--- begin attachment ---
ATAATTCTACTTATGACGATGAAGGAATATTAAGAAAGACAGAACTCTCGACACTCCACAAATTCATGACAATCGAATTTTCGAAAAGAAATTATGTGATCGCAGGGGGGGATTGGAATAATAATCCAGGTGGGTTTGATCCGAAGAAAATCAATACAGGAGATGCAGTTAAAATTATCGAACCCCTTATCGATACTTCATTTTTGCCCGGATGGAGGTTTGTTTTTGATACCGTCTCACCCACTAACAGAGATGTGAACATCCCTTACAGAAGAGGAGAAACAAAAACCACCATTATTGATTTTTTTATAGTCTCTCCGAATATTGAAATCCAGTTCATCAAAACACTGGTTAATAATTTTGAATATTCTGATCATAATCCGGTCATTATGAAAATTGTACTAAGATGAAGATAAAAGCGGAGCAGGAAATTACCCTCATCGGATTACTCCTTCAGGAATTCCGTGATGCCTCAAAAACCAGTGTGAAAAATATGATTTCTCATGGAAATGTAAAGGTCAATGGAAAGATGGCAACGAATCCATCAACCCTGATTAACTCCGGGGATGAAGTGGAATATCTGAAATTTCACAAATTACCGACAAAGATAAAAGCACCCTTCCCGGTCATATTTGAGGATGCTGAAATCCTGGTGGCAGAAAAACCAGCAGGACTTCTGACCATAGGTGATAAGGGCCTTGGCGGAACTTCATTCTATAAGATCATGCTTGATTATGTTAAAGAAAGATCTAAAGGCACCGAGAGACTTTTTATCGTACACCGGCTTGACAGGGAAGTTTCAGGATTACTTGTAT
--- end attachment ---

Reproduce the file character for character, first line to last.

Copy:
ATAATTCTACTTATGACGATGAAGGAATATTAAGAAAGACAGAACTCTCGACACTCCACAAATTCATGACAATCGAATTTTCGAAAAGAAATTATGTGATCGCAGGGGGGGATTGGAATAATAATCCAGGTGGGTTTGATCCGAAGAAAATCAATACAGGAGATGCAGTTAAAATTATCGAACCCCTTATCGATACTTCATTTTTGCCCGGATGGAGGTTTGTTTTTGATACCGTCTCACCCACTAACAGAGATGTGAACATCCCTTACAGAAGAGGAGAAACAAAAACCACCATTATTGATTTTTTTATAGTCTCTCCGAATATTGAAATCCAGTTCATCAAAACACTGGTTAATAATTTTGAATATTCTGATCATAATCCGGTCATTATGAAAATTGTACTAAGATGAAGATAAAAGCGGAGCAGGAAATTACCCTCATCGGATTACTCCTTCAGGAATTCCGTGATGCCTCAAAAACCAGTGTGAAAAATATGATTTCTCATGGAAATGTAAAGGTCAATGGAAAGATGGCAACGAATCCATCAACCCTGATTAACTCCGGGGATGAAGTGGAATATCTGAAATTTCACAAATTACCGACAAAGATAAAAGCACCCTTCCCGGTCATATTTGAGGATGCTGAAATCCTGGTGGCAGAAAAACCAGCAGGACTTCTGACCATAGGTGATAAGGGCCTTGGCGGAACTTCATTCTATAAGATCATGCTTGATTATGTTAAAGAAAGATCTAAAGGCACCGAGAGACTTTTTATCGTACACCGGCTTGACAGGGAAGTTTCAGGATTACTTGTAT